Dear EarthTalk: How did Toyota go from being the leader in greener mass-produced cars to being lagging behind in the industry?
– P. Brooks, Demarest, New Jersey
It’s hard to believe that Toyota, the automaker behind the huge success of the Prius hybrid-electric, is no longer seen as a leader in greener cars. According to Danny Magill, analyst at London-based think tank InfluenceMap, Toyota has gone from a leading position to an ‘industry laggard’ on clean car policy as other automakers pursue ambitious vehicle plans electric (VE).
InfluenceMap gives Toyota a “D” rating – the worst among automakers – saying it wields political influence to undermine public climate goals. As companies like Tesla have produced fully electric cars that are now all the rage on American roads, Toyota, focusing on gas-electric hybrids and futuristic fuel cell vehicles, has started to lose market share. Records show that the Prius Hybrid peaked in 2012 as the world’s third best-selling car lineup with 247,230 sales; sales fell to 69,718 in 2019, and 2020 has certainly been a lot worse (given the pull of the pandemic on the economy as a whole).
Toyota officials have publicly argued that an overly aggressive transition to fully electric vehicles could have negative setbacks. Instead, Toyota believes that hybrid and plug-in hybrid vehicles are more realistic in our transition from gasoline-powered cars to reduce emissions. “Too little attention is paid to what is going on between today, when 98% of cars and trucks sold are powered at least in part by gasoline, and this fully electrified future,” the door said. – Toyota speech, Eric Booth.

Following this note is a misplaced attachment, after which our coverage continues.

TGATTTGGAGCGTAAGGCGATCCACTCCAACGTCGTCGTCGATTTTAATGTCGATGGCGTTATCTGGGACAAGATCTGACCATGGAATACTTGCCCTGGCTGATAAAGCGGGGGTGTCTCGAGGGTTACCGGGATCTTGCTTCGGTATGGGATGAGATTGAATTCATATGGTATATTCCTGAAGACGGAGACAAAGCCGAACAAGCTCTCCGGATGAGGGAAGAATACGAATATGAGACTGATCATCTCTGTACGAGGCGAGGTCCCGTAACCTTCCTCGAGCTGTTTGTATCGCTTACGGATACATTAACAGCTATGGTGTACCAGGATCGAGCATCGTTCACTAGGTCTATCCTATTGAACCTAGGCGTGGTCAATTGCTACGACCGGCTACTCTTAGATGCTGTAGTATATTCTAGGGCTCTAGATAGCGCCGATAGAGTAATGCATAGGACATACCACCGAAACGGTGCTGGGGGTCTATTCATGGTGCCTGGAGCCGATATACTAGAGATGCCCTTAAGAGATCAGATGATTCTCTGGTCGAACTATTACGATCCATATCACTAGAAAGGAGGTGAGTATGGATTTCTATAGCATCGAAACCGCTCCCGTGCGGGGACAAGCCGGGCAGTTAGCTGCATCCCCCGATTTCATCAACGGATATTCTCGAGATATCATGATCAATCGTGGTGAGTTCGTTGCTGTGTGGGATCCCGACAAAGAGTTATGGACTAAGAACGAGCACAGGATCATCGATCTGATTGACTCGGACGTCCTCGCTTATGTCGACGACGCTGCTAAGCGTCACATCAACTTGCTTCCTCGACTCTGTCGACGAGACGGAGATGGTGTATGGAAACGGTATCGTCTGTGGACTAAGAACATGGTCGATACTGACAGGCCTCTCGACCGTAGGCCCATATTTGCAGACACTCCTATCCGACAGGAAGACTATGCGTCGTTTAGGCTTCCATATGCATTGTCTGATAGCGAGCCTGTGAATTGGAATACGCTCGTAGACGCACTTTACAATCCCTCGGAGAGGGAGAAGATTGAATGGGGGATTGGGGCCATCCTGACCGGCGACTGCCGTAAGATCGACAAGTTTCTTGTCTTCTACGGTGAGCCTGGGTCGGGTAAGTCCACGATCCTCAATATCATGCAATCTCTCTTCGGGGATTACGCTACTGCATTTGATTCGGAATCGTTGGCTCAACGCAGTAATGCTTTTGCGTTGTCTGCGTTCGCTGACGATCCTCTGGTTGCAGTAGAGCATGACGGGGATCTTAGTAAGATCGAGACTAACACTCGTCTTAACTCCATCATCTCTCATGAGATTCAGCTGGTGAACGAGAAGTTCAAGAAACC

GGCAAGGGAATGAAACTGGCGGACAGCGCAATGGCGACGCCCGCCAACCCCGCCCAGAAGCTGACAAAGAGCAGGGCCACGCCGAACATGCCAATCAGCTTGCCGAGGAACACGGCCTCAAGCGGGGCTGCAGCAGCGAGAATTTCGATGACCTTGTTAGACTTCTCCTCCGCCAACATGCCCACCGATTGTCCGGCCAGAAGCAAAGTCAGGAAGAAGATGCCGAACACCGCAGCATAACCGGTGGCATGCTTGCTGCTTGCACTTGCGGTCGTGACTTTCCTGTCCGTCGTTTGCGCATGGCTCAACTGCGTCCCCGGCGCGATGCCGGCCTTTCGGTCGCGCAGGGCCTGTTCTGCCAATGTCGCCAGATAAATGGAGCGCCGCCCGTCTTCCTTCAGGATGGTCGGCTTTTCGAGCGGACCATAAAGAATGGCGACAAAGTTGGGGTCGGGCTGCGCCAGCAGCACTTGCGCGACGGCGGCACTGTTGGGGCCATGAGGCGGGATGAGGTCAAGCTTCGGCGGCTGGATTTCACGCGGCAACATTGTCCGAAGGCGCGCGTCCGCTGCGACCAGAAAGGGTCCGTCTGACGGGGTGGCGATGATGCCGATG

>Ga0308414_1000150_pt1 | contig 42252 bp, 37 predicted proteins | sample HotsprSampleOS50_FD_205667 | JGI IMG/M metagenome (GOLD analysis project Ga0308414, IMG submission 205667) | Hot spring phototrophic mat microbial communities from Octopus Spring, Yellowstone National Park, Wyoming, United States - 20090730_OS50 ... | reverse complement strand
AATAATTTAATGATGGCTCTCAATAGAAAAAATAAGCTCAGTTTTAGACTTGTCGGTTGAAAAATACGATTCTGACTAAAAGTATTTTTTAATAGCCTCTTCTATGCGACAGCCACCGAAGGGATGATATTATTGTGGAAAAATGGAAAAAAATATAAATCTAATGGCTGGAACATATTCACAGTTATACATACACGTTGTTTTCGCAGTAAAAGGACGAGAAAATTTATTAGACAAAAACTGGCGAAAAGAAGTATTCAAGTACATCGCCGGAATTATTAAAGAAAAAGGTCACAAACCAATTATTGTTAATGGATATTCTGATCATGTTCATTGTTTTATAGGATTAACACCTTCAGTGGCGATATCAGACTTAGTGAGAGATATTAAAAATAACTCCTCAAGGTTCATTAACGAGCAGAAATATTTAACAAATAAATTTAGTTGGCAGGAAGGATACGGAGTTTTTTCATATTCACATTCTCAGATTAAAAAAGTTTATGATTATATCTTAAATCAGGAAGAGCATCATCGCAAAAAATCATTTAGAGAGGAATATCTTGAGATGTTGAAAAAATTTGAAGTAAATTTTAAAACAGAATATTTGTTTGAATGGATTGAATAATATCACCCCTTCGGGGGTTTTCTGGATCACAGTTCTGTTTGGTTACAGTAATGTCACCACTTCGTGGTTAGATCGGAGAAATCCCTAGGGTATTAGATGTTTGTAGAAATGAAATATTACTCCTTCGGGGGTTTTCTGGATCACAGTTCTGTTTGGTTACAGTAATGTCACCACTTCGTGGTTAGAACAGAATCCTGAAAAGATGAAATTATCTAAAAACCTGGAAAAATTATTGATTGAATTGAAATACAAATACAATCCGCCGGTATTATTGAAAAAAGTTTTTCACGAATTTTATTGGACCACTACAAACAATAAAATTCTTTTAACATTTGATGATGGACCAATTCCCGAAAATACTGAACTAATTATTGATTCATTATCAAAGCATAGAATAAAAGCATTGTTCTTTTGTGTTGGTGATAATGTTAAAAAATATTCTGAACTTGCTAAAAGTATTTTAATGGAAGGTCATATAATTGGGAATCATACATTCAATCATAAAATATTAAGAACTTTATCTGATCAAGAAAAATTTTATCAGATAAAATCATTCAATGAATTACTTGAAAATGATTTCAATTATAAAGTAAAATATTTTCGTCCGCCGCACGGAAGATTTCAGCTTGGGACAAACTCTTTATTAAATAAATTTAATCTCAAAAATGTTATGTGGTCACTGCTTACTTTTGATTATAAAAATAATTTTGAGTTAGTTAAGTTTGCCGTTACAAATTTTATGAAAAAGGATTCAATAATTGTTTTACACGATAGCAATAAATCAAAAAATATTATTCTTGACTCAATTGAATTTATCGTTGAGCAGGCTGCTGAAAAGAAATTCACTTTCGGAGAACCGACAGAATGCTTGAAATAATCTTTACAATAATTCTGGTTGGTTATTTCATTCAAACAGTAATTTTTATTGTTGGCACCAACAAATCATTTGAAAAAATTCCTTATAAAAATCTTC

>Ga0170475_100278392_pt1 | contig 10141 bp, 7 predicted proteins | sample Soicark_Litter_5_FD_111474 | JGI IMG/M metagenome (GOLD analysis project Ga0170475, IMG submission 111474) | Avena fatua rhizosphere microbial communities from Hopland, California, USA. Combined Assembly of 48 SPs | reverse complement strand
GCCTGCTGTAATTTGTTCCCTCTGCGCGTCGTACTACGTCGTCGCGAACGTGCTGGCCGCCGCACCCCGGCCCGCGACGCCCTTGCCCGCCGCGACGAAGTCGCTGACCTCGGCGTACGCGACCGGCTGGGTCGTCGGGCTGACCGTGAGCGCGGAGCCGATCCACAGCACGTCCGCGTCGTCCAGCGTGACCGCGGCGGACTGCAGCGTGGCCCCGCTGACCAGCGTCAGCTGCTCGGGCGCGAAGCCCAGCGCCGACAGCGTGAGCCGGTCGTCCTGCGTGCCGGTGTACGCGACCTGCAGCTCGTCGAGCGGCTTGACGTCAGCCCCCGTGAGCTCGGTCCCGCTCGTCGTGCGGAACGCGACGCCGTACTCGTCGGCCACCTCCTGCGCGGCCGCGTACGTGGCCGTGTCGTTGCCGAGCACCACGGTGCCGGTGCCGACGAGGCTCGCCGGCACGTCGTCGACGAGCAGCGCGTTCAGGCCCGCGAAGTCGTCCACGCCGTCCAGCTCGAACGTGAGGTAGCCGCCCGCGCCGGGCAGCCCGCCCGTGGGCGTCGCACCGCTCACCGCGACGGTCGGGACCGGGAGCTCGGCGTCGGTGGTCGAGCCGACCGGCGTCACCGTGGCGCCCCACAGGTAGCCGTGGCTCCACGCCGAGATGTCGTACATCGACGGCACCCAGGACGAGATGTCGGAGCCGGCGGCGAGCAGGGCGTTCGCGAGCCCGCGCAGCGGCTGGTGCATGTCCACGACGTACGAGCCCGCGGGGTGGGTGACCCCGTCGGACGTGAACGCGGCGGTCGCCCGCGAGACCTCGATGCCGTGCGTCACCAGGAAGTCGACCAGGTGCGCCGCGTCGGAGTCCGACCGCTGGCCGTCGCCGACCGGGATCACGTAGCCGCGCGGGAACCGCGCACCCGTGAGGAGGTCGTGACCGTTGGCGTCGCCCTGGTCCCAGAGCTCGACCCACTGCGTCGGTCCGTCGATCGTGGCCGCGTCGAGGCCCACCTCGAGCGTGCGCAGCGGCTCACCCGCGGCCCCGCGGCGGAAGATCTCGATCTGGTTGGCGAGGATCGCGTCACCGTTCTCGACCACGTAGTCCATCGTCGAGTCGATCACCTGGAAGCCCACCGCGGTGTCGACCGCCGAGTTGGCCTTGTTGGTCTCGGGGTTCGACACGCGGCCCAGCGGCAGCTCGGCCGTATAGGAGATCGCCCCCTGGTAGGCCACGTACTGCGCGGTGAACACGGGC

Toyota’s renewed interest in hybrid electric vehicles can be explained by the fact that their forward-looking hydrogen cars have been a failure to market success. These zero-emission cars contain hydrogen tanks and fuel cells that can convert hydrogen into electricity, unlike other battery-powered electric vehicles. Toyota’s hydrogen models can travel hundreds of miles on a tank and emit only water vapor. But the cost of hydrogen fuel and the lack of refueling infrastructure have kept the technology from becoming mainstream. Given these setbacks, Toyota has argued for its hybrid technology as a logical transition to greener transportation when hydrogen becomes more accessible.
In recent years, the company has also sued the Mexican government in an attempt to block energy efficiency standards there. Toyota also supported the former Trump administration’s legal battle with California over the overhaul of Clean Air Act emissions standards. Additionally, Toyota is reportedly part of a collaborative lobbying effort with the Washington, DC-based Alliance for Automobile Innovation to fight new regulations calling for zero-emission vehicles. Additionally, Toyota’s Political Action Committee was the main donor to congressional Republicans who opposed the 2020 presidential election results.
As Toyota continues to oppose real electric vehicles, major markets like China have taken an aggressive turn towards electric vehicle production and may ultimately force the company’s hand. Environmentalists and economists agree that for Toyota to increase its profit margins and remain viable in the future, it must rethink its vision and prepare for a battery-electric future.
CONTACTS: Toyota pushes for half-measures in Washington, electrive.com/2021/07/28/toyota-lobbies-for-half-measures-in-washington/; Toyota has made clean cars. Now critics say it works to delay them, nytimes.com/2021/07/25/climate/toyota-electric-hydrogen.html.
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